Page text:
Combating Corruption in Nigeria: The Nigerian Economic and Financial Crimes Commission (EFCC)
by Emmanuel Obuah
Corruption is a persistent cancerous phenomenon which bedevils Nigeria. Misappropriation, bribery, embezzlement, nepotism, and money laundering by public officials have permeated the fabric of the society. The office seekers of major political parties top the list of unfit or corrupt officials. Elected officials in high echelons of power and public officers use their positions to engage in corrupt activities. It is estimated that corruption accounts for 20 percent of the GDP of Nigeria. For several years, Nigeria has been at the bottom of Transparency International’s (TI) Corrupt Perception Index (CPI) ranking. In 2002, the Nigerian government created the Economic and Financial Crimes Commission (EFCC) to investigate and prosecute cases of corruption and financial crimes. This paper reviews the scope of corruption and the efforts by the Nigerian government to combat it by examining the various perspectives for understanding the causes of corruption. The study while recognizing the importance of the various perspectives, notes that both the rent-seeking and institutional theories offer deeper insights into the systemic nature of Nigerian corruption. Finally, the article examines the activities of the EFCC and notes that it faces serious challenges as the configurations of the Nigerian political landscape are uncertain.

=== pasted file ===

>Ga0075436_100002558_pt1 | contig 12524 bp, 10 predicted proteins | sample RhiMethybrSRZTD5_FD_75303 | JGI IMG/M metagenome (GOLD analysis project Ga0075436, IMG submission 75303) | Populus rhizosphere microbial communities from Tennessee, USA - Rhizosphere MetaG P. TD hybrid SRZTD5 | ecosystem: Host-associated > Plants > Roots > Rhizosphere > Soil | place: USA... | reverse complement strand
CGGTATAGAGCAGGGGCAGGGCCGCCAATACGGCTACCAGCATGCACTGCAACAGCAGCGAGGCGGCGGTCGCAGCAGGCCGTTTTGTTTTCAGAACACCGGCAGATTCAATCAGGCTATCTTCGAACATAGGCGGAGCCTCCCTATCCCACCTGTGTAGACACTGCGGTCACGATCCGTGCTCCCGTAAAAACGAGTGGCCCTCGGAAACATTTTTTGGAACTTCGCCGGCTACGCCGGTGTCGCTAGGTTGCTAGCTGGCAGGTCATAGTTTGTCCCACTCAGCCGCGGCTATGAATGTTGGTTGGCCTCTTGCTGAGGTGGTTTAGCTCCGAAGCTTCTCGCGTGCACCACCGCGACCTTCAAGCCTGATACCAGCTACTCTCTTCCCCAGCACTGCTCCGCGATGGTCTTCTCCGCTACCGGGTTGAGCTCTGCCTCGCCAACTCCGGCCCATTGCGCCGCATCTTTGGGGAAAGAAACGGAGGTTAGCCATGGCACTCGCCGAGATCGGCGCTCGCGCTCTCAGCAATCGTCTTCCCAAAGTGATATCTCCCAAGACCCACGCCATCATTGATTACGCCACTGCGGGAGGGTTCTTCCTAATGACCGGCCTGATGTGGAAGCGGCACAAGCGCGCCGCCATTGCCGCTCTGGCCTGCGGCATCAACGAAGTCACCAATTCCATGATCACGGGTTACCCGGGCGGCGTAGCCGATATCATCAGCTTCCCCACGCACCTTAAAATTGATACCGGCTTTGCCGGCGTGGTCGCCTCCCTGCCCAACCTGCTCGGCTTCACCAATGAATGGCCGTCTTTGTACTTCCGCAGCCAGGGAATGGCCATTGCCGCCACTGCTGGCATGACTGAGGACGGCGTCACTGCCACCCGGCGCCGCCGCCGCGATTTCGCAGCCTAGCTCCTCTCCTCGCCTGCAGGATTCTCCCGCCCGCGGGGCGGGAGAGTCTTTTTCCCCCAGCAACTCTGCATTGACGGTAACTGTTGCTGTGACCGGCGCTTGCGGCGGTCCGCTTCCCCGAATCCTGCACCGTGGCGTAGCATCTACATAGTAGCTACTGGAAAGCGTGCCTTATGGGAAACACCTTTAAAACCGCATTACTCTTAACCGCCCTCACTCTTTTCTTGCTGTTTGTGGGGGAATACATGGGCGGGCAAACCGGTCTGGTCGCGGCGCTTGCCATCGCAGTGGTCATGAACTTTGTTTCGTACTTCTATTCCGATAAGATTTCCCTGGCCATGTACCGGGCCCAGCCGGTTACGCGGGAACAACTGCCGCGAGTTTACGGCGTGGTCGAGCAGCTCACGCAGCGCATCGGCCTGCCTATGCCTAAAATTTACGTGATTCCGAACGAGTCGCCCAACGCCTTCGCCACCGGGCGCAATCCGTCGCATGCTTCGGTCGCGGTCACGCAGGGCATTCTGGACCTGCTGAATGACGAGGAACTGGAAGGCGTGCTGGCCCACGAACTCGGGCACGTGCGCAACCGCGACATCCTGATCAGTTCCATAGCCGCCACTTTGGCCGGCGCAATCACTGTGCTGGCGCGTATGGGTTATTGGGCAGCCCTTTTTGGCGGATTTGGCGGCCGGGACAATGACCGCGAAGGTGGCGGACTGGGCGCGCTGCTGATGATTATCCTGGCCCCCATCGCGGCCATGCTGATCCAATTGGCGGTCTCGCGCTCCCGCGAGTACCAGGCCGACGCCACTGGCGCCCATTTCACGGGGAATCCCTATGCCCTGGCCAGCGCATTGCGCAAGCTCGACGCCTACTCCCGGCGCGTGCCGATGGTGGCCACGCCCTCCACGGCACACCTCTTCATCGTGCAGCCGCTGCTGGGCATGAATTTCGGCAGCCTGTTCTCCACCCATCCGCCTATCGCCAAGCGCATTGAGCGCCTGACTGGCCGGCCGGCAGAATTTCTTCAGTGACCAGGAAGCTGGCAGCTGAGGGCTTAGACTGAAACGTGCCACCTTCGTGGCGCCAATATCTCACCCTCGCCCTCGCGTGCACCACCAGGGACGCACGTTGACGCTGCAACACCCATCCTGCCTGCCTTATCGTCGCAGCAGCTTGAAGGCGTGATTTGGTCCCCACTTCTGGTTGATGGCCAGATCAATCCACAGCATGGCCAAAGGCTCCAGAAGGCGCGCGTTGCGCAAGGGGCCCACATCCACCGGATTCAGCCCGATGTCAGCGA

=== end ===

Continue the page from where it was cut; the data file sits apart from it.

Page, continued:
Emmanuel E. Obuah is an Assistant Professor of International Relations at Alabama A&M University. He holds a LLM in International Criminal Law and a D.Phil. in International Relations from the University of Sussex. He was both Sir Adam Thomson (1987-88) and Commonwealth Scholar (1992–95) at the University of Sussex. He is the Proceedings Editor (2010 – 2013) of the International Academy of African Business and Development (IAABD) conferences. He has published in several referred journals.